The Fraser Institute

The Fraser Institute

March 04, 2010 18:21 ET

No Balance in Sight, Spending Spree Continues; Fraser Institute Responds to 2010 Federal Budget

VANCOUVER, BRITISH COLUMBIA--(Marketwire - March 4, 2010) - Fraser Institute senior economist Niels Veldhuis had harsh words for today's federal budget, saying the $105 billion in budget deficits over the next five years will prevent the government from making improvements in competitiveness that would lead to a stronger economy.

"The 2010 federal budget does little to strengthen the Canadian economy. By putting off balancing the books for at least five years, the federal government is sacrificing Canadian competitiveness," Veldhuis said.

"With revenues expected to rebound this coming year, the government could have balanced the budget within two years. Instead, Finance Minister Flaherty has chosen to keep the spending taps open and saddle Canadians with $104.6 billion in deficits over the next five years."

Continued government spending the source of deficits

Government revenues are expected to increase by $17.4 billion (8.1 per cent) to $231.3 billion in this coming year (2010/11) and continue to grow at a robust average rate of 6.4 per cent until 2014/15.

Spending will increase by $12.8 billion in 2010/11, after increasing by $28.9 billion this year (2009/10), as the government implements the second year of its stimulus plan. While the government plans to decrease spending slightly (1.4 per cent) in 2011/12, it will follow that up with further increases over the final three years of its budget plan (2012/13 to 2014/15).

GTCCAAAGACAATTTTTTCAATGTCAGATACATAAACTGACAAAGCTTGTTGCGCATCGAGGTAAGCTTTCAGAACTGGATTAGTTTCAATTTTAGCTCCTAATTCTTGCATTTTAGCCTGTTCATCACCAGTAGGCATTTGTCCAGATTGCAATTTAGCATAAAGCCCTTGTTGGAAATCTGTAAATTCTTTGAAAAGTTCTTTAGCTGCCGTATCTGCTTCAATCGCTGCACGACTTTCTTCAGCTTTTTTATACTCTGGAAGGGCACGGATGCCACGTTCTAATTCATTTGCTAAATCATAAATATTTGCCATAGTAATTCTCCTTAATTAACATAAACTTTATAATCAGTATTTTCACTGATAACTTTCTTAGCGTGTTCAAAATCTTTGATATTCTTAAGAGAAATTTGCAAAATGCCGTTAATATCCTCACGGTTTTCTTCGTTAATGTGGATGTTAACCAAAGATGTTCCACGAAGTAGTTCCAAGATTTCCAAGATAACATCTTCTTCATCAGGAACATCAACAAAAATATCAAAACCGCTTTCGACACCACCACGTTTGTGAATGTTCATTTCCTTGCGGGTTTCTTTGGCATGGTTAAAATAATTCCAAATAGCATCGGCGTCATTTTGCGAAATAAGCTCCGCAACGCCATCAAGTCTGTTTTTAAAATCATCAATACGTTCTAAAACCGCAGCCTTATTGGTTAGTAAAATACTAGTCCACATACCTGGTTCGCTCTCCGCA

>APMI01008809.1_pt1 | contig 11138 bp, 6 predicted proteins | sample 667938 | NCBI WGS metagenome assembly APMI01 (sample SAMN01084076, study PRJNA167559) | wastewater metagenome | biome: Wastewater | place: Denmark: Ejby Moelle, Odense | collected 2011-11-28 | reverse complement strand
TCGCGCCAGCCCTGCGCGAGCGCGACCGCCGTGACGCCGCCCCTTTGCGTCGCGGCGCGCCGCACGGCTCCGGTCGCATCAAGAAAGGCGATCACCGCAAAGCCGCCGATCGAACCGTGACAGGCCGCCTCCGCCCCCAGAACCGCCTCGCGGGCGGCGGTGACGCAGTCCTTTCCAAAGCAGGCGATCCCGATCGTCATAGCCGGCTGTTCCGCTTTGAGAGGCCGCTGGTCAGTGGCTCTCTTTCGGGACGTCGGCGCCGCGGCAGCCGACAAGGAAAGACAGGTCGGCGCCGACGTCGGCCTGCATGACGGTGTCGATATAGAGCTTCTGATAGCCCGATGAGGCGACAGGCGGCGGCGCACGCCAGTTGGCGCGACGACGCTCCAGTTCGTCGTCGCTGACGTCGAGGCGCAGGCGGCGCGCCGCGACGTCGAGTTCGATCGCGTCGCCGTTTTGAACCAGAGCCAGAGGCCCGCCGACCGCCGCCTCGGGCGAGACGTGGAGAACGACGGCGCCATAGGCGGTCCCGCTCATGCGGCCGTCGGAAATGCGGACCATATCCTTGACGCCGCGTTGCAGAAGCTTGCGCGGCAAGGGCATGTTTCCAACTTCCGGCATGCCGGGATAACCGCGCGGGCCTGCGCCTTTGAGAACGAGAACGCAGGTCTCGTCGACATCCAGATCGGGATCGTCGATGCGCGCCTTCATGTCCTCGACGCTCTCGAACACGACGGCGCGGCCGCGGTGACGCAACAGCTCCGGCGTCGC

"Had the government eliminated stimulus spending for 2010/11 and 2011/12 and reduced program spending by an additional 2.8 per cent in each year, the budget would have been balanced by 2011/12 instead of running deficits for at least the next five years," Veldhuis said.

"Stimulus" spending a risk to recovery

The budget follows through on the governments "stay the course" $19.2 billion stimulus plan for 2010/11, including an addition $7.7 billion in infrastructure spending for this coming year.

"The risk for 2010 and 2011 is that government stimulus spending, and particularly infrastructure spending, will hit the economy as it naturally moves out of recession. As a result, the government will compete with the private sector for scarce resources resulting in increased costs and fewer private sector projects," Veldhuis said.

Spending cuts would allow for needed tax relief

By failing to cut spending and by putting off balancing the books for at least five years, the budget does not address Canada's uncompetitive personal income tax rates.

The budget includes $600 million in new initiatives to in part "help develop and attract talented people." However, the government's own economic plan, Advantage Canada, states that, "Canada's tax burden on highly skilled workers is too high relative to other countries" and that "Canada needs lower personal income tax rates to encourage more Canadians to realize their full potential."

"If the goal is to strengthen the Canadian economy, then the government should be looking to tax reductions, rather than more spending. Academic literature provides ample evidence that incentive-improving tax relief encourages economic activity, whereas government spending does not," Veldhuis said.

The Fraser Institute is an independent research and educational organization with locations across North America and partnerships in more than 70 countries. Its mission is to measure, study, and communicate the impact of competitive markets and government intervention on the welfare of individuals. To protect the Institute's independence, it does not accept grants from governments or contracts for research. Visit

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